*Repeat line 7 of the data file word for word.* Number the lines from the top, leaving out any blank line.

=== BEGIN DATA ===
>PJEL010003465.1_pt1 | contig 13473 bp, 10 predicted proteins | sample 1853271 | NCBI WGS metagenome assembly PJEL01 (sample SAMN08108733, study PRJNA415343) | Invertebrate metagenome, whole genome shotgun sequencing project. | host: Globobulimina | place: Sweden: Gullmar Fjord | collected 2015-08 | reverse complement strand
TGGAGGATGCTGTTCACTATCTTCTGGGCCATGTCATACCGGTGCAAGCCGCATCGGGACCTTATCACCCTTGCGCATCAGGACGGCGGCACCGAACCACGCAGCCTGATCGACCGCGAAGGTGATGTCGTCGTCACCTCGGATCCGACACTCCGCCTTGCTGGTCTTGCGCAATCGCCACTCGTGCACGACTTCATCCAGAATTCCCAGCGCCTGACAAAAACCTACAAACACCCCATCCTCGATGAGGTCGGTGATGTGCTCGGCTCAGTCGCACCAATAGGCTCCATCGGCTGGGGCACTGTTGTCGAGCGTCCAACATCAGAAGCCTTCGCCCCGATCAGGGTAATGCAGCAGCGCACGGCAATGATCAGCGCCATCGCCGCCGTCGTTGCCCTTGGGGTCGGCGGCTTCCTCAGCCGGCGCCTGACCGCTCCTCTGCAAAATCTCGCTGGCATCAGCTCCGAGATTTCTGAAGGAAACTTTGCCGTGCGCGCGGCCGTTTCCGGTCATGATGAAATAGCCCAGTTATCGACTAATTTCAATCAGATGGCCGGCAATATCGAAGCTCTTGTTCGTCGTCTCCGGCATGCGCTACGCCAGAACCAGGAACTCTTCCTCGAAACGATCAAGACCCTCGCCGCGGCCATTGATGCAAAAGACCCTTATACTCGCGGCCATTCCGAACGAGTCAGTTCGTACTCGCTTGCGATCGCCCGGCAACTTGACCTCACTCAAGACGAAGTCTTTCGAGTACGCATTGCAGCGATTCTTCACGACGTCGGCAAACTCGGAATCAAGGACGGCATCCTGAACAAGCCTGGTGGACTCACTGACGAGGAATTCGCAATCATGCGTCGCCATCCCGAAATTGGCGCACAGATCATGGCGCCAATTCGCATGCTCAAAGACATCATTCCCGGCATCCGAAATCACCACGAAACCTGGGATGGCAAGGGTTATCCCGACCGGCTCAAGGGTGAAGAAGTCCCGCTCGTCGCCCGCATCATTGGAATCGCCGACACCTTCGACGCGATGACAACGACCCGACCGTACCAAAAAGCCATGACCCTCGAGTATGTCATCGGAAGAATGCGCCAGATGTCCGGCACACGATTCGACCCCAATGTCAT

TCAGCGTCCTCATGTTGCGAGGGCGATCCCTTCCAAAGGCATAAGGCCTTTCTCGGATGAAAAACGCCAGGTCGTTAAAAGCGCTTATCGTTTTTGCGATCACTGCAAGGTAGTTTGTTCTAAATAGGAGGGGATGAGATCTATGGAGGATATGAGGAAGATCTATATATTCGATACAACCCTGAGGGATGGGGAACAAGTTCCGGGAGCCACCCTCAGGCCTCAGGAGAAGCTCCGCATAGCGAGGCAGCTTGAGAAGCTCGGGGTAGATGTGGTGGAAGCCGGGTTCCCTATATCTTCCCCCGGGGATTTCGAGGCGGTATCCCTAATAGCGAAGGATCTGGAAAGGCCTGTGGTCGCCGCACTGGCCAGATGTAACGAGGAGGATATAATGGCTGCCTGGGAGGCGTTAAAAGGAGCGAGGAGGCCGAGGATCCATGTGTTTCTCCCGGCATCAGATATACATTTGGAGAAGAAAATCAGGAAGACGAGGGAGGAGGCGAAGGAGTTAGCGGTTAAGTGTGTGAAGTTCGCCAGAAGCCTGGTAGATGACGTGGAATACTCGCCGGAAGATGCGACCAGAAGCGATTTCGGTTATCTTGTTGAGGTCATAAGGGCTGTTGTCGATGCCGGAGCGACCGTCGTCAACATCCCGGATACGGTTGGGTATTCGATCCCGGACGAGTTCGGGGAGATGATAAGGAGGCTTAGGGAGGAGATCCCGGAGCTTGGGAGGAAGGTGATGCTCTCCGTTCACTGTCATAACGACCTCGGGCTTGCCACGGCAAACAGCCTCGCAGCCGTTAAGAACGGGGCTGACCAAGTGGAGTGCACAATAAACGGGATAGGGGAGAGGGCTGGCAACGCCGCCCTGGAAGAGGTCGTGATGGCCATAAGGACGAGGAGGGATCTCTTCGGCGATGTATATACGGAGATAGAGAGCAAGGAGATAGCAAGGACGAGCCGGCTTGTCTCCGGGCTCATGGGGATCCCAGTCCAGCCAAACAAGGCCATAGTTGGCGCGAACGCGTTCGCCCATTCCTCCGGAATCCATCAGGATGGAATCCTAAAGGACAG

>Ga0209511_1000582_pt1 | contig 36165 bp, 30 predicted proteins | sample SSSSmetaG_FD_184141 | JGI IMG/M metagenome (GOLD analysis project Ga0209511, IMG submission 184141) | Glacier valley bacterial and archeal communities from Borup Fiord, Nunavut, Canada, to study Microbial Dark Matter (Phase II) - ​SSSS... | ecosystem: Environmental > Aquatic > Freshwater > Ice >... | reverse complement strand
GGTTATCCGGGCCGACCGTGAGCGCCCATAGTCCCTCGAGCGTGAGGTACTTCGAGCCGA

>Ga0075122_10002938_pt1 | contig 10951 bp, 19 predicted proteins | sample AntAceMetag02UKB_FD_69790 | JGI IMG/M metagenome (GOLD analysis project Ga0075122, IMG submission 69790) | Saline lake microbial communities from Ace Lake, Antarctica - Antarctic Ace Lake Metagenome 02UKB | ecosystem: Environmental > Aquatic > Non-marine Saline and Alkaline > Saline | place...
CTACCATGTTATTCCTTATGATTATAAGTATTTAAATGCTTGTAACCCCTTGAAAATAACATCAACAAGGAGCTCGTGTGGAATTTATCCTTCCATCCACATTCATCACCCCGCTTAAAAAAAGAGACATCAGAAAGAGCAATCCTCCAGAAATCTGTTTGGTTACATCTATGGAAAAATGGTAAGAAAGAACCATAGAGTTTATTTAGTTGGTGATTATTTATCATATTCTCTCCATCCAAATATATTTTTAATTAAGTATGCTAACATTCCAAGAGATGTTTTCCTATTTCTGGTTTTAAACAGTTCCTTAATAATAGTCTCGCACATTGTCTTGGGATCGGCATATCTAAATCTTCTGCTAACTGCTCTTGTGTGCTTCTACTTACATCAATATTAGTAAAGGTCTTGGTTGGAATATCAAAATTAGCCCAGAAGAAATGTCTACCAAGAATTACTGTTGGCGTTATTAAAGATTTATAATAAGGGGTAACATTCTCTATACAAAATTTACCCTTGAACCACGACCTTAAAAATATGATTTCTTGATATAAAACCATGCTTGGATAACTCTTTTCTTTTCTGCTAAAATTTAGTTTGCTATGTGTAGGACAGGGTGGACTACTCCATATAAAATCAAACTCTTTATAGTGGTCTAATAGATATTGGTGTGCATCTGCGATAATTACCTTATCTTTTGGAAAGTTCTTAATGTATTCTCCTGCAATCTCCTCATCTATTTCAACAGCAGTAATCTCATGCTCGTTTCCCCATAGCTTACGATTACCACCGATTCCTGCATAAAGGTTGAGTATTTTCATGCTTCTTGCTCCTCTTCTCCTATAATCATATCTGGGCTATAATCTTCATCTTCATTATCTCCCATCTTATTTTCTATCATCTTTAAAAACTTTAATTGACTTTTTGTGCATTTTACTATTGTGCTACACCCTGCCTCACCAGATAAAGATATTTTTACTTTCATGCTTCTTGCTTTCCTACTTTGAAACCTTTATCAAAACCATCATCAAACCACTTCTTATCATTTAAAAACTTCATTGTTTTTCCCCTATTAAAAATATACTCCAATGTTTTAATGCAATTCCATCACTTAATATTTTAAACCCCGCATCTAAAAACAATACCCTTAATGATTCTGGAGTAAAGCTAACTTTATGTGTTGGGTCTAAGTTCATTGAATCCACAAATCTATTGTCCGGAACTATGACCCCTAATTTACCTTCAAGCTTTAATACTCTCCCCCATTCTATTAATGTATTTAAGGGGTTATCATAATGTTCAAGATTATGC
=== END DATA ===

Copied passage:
CTACCATGTTATTCCTTATGATTATAAGTATTTAAATGCTTGTAACCCCTTGAAAATAACATCAACAAGGAGCTCGTGTGGAATTTATCCTTCCATCCACATTCATCACCCCGCTTAAAAAAAGAGACATCAGAAAGAGCAATCCTCCAGAAATCTGTTTGGTTACATCTATGGAAAAATGGTAAGAAAGAACCATAGAGTTTATTTAGTTGGTGATTATTTATCATATTCTCTCCATCCAAATATATTTTTAATTAAGTATGCTAACATTCCAAGAGATGTTTTCCTATTTCTGGTTTTAAACAGTTCCTTAATAATAGTCTCGCACATTGTCTTGGGATCGGCATATCTAAATCTTCTGCTAACTGCTCTTGTGTGCTTCTACTTACATCAATATTAGTAAAGGTCTTGGTTGGAATATCAAAATTAGCCCAGAAGAAATGTCTACCAAGAATTACTGTTGGCGTTATTAAAGATTTATAATAAGGGGTAACATTCTCTATACAAAATTTACCCTTGAACCACGACCTTAAAAATATGATTTCTTGATATAAAACCATGCTTGGATAACTCTTTTCTTTTCTGCTAAAATTTAGTTTGCTATGTGTAGGACAGGGTGGACTACTCCATATAAAATCAAACTCTTTATAGTGGTCTAATAGATATTGGTGTGCATCTGCGATAATTACCTTATCTTTTGGAAAGTTCTTAATGTATTCTCCTGCAATCTCCTCATCTATTTCAACAGCAGTAATCTCATGCTCGTTTCCCCATAGCTTACGATTACCACCGATTCCTGCATAAAGGTTGAGTATTTTCATGCTTCTTGCTCCTCTTCTCCTATAATCATATCTGGGCTATAATCTTCATCTTCATTATCTCCCATCTTATTTTCTATCATCTTTAAAAACTTTAATTGACTTTTTGTGCATTTTACTATTGTGCTACACCCTGCCTCACCAGATAAAGATATTTTTACTTTCATGCTTCTTGCTTTCCTACTTTGAAACCTTTATCAAAACCATCATCAAACCACTTCTTATCATTTAAAAACTTCATTGTTTTTCCCCTATTAAAAATATACTCCAATGTTTTAATGCAATTCCATCACTTAATATTTTAAACCCCGCATCTAAAAACAATACCCTTAATGATTCTGGAGTAAAGCTAACTTTATGTGTTGGGTCTAAGTTCATTGAATCCACAAATCTATTGTCCGGAACTATGACCCCTAATTTACCTTCAAGCTTTAATACTCTCCCCCATTCTATTAATGTATTTAAGGGGTTATCATAATGTTCAAGATTATGC